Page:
BlogAre You Prepared for the New Service Provider Business Models?

Why Equinix Acquired Bell Data Centres and What It Means for You

Telecommunications companies, Internet Service Providers and Data Center operators (collectively, Service Providers) have succeeded for the past two decades selling bandwidth and rack space — and not much else in the way of value-added services. But the increasing commoditization of bandwidth and data centers has disrupted these Service Provider business models as cloud computing and over-the-top services have gained popularity.

Service Provider business models are evolving to account for this change. Successful SPs are now providing a value-added mix of services that include bandwidth, private and public cloud hosting and public cloud access. Equinix is a prime example of this new strategy — working to attract and retain customers by offering easy access to public and private clouds from hosted servers over converged networks.

Bundling services — including direct or low hop access to cloud service providers and last-mile connectivity — is one way Service Providers can update business models to simplify the purchasing process and add value to win deals.

Service Provider Business Models: From Then to Now

The Journey From Then to Now

The dot-com boom drove a rapid proliferation of internet-related services. Service Providers increased their capacity to deliver bandwidth and data center square footage to a continually growing number of e-commerce and social media enterprises. Server virtualization further increased the utilization rate of square footage and required even more bandwidth to accommodate the increasing volume.

But when the dot-com bust rolled around, the Service Provider business model hit a wall. Service Providers were faced with frantic M&A activity to consolidate business and avoid bankruptcy. Demand dropped drastically, but overcapacity remained, driving prices — and profit margins — lower and lower.

On-demand cloud computing services came into their own after the financial crisis of 2008, as organizations struggled to regain control of their finances and capital expenditures. A focus on cloud-first business models, physical-to-cloud migrations and over-the-top (OTT) internet-based services that didn’t boost SP revenues — but did increase pressure on their finances — forced a rethink of Service Provider business models.

A New Service Provider Business Model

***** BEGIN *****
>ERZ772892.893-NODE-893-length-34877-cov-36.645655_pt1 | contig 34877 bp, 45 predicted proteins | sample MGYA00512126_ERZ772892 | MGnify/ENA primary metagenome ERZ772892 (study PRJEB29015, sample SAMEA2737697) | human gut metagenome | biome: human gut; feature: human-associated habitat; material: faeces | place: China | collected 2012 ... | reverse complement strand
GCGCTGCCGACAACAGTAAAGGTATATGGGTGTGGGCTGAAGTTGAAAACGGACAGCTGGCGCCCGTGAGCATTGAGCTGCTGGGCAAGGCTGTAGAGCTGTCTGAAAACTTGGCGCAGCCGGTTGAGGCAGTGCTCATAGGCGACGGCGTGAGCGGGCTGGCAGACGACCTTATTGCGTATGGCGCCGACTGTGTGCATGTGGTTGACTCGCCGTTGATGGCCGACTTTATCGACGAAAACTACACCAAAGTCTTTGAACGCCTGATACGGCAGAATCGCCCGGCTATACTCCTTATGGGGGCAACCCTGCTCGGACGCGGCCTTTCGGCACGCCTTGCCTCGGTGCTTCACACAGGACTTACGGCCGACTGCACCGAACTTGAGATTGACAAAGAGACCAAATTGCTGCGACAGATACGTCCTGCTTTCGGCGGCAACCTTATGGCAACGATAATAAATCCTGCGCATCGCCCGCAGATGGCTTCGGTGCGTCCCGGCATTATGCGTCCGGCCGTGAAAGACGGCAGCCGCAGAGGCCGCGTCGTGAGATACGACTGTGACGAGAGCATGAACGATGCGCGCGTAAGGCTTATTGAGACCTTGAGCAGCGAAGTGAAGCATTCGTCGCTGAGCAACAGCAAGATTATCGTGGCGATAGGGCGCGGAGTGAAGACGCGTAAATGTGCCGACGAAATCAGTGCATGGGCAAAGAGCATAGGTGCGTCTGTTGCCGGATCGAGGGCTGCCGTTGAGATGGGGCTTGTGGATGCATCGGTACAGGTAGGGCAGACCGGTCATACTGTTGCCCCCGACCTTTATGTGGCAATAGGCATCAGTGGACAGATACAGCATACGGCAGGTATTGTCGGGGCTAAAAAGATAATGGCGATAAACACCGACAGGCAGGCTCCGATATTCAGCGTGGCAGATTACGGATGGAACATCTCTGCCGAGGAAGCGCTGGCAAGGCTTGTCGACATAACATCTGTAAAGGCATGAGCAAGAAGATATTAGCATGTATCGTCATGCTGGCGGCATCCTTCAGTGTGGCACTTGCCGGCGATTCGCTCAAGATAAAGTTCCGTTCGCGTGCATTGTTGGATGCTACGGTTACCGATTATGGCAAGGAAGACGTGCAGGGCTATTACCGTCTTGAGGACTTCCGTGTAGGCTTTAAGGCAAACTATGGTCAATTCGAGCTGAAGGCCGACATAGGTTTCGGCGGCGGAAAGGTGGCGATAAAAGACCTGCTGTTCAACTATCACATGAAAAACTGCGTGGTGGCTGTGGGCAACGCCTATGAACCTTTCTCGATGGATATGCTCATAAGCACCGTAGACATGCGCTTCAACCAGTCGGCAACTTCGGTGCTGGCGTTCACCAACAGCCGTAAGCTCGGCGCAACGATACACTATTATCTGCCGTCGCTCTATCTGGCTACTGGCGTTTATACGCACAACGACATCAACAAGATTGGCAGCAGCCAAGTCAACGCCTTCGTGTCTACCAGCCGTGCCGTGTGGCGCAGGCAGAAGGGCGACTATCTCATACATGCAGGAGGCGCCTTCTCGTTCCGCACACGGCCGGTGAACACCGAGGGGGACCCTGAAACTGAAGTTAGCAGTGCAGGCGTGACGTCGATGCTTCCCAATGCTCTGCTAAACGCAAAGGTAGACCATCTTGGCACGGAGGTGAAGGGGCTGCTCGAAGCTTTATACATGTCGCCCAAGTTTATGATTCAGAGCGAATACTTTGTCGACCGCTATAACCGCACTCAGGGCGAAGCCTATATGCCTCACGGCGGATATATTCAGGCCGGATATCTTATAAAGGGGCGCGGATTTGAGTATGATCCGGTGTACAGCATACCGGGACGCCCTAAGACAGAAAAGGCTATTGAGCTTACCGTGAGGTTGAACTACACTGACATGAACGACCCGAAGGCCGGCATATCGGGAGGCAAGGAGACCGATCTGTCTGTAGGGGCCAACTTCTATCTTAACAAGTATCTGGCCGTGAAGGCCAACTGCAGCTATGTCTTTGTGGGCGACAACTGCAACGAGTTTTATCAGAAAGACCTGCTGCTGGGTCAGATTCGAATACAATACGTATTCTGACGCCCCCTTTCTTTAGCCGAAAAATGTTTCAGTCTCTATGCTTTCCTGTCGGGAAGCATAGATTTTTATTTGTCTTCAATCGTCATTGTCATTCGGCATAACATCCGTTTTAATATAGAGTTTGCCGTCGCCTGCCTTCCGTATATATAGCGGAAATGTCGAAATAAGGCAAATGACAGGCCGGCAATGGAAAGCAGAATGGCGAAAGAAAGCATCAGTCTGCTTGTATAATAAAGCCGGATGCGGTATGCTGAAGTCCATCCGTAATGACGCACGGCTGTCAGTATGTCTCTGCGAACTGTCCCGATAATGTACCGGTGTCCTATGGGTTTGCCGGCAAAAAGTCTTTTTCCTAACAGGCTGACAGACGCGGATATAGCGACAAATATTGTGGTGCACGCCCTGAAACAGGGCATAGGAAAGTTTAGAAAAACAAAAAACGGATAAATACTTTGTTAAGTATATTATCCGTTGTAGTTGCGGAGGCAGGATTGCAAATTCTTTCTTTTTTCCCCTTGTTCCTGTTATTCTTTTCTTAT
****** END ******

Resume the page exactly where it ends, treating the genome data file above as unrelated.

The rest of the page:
Equinix has found a business model that appears to offer the best of both worlds. They offer:

Branded public and private cloud

Server hosting and colocation

Globally interconnected backbone network

Low latency connectivity to big public cloud providers

This new Service Provider business model makes sense for a number of reasons:

  • It leverages existing capabilities and infrastructure, increasing the utilization rate and return on assets expected by the markets.
  • It creates value by interconnecting with multiple public Cloud Service Providers.
  • It offers the ability to locate organizations’ servers close to branded public cloud service offerings and major public cloud Service Providers.
  • It offers the added benefit of being on a global backbone network.

As a growing number of organizations move their services to the cloud and build cloud-first business models, we can expect that Service Provider business models will increasingly resemble that of Equinix. SPs will extend their services to include public cloud Service Provider interconnection, as well as their own branded (or white labelled) public and private cloud services.

A New Service Provider Business Model

Looking to the Future

This new Service Provider business model should lead to improved revenues and profit margins for Service Providers, but can still be augmented further by offering diverse connection methods to enterprise and mid-market clients. It makes sense for SPs to offer OTT connectivity to organizations with widely distributed operations, small branch offices, job sites or other locations that need public or private cloud access — because not all organizations can afford dedicated direct connections.

As we’d expect, Equinix and other organizations emulating their Service Provider business model are adding software-defined wide-area networking (SD-WAN) to their portfolios. This offering enables small branch offices to connect affordable and ensure secure, managed enterprise-wide access to key applications. (It also helps SPs extend market reach, by making reliable high-performance SD-WAN connections to cloud services more accessible to mid-market customers.)

Turnium: For the New Breed of Service Provider

Many Service Providers are in the process of reimaging their business models. The last decade has brought significant change to the technology world, and SPs have seen the building blocks of the internet diminish in importance to their customers. The best they can do is emulate the Service Provider business model demonstrated by Equinix — adding additional value to bandwidth and rack space and considering all avenues, like SD-WAN, to enhance their offering.

Companies like Turnium Technology Group are well placed to offer this new breed of Service Provider a do-it-yourself multi-tenant solution or white-label managed service that can increase the value of their offerings. Want to know more about how we can help you? Learn more about our SD-WAN solutions or contact us to schedule a demo.